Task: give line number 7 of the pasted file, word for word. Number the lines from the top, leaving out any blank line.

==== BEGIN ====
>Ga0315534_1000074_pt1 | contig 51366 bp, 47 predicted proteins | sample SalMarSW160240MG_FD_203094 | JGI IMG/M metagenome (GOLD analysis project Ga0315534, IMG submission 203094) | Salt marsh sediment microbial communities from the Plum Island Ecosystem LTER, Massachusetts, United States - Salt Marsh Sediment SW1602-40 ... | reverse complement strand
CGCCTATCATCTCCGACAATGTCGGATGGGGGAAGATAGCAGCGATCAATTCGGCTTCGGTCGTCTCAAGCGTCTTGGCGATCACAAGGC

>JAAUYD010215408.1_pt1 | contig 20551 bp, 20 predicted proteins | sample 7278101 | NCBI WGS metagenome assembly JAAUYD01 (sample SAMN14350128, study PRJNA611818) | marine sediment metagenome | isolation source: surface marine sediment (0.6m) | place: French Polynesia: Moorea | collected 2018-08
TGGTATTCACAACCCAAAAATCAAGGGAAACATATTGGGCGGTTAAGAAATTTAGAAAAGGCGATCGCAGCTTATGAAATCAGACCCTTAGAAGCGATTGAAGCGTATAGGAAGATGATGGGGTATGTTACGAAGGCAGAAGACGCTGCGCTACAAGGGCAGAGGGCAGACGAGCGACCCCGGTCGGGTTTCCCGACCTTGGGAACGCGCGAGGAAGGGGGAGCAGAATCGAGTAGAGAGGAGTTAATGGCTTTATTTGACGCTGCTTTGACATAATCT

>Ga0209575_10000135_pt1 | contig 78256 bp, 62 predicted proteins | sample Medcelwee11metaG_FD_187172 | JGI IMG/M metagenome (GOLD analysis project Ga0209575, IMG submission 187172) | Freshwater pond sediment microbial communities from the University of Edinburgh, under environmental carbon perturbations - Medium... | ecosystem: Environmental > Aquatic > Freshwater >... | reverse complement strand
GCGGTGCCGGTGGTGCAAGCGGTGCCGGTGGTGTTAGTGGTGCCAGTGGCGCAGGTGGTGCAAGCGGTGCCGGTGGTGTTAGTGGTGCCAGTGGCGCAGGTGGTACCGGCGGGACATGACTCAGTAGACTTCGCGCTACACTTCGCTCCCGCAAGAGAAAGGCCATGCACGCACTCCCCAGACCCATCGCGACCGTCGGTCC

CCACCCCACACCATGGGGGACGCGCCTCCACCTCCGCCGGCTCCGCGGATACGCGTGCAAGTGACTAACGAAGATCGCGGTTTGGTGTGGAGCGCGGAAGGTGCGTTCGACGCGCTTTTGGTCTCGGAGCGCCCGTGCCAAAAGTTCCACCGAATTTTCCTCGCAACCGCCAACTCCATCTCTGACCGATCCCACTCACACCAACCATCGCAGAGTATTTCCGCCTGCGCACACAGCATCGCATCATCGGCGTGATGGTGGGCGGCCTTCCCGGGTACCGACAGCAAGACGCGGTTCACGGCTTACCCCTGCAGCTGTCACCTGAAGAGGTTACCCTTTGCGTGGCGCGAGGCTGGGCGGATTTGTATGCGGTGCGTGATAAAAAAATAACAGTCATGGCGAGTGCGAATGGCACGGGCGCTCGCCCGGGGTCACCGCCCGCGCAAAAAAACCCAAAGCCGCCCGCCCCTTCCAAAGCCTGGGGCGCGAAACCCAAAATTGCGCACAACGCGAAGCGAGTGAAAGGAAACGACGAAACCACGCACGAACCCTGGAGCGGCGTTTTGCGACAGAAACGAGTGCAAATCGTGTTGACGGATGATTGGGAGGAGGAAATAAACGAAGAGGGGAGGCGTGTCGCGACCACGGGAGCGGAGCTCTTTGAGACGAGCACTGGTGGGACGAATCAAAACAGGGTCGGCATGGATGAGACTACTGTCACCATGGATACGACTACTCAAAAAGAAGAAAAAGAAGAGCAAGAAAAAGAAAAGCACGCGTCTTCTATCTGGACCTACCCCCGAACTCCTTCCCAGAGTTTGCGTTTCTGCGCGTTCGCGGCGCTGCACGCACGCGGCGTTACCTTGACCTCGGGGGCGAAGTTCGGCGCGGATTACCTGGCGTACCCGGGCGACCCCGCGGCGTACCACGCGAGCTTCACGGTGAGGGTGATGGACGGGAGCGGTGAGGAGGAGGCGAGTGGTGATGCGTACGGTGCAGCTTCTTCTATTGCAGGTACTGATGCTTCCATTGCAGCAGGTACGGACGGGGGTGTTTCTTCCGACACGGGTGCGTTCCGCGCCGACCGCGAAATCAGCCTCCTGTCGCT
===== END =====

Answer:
CCACCCCACACCATGGGGGACGCGCCTCCACCTCCGCCGGCTCCGCGGATACGCGTGCAAGTGACTAACGAAGATCGCGGTTTGGTGTGGAGCGCGGAAGGTGCGTTCGACGCGCTTTTGGTCTCGGAGCGCCCGTGCCAAAAGTTCCACCGAATTTTCCTCGCAACCGCCAACTCCATCTCTGACCGATCCCACTCACACCAACCATCGCAGAGTATTTCCGCCTGCGCACACAGCATCGCATCATCGGCGTGATGGTGGGCGGCCTTCCCGGGTACCGACAGCAAGACGCGGTTCACGGCTTACCCCTGCAGCTGTCACCTGAAGAGGTTACCCTTTGCGTGGCGCGAGGCTGGGCGGATTTGTATGCGGTGCGTGATAAAAAAATAACAGTCATGGCGAGTGCGAATGGCACGGGCGCTCGCCCGGGGTCACCGCCCGCGCAAAAAAACCCAAAGCCGCCCGCCCCTTCCAAAGCCTGGGGCGCGAAACCCAAAATTGCGCACAACGCGAAGCGAGTGAAAGGAAACGACGAAACCACGCACGAACCCTGGAGCGGCGTTTTGCGACAGAAACGAGTGCAAATCGTGTTGACGGATGATTGGGAGGAGGAAATAAACGAAGAGGGGAGGCGTGTCGCGACCACGGGAGCGGAGCTCTTTGAGACGAGCACTGGTGGGACGAATCAAAACAGGGTCGGCATGGATGAGACTACTGTCACCATGGATACGACTACTCAAAAAGAAGAAAAAGAAGAGCAAGAAAAAGAAAAGCACGCGTCTTCTATCTGGACCTACCCCCGAACTCCTTCCCAGAGTTTGCGTTTCTGCGCGTTCGCGGCGCTGCACGCACGCGGCGTTACCTTGACCTCGGGGGCGAAGTTCGGCGCGGATTACCTGGCGTACCCGGGCGACCCCGCGGCGTACCACGCGAGCTTCACGGTGAGGGTGATGGACGGGAGCGGTGAGGAGGAGGCGAGTGGTGATGCGTACGGTGCAGCTTCTTCTATTGCAGGTACTGATGCTTCCATTGCAGCAGGTACGGACGGGGGTGTTTCTTCCGACACGGGTGCGTTCCGCGCCGACCGCGAAATCAGCCTCCTGTCGCT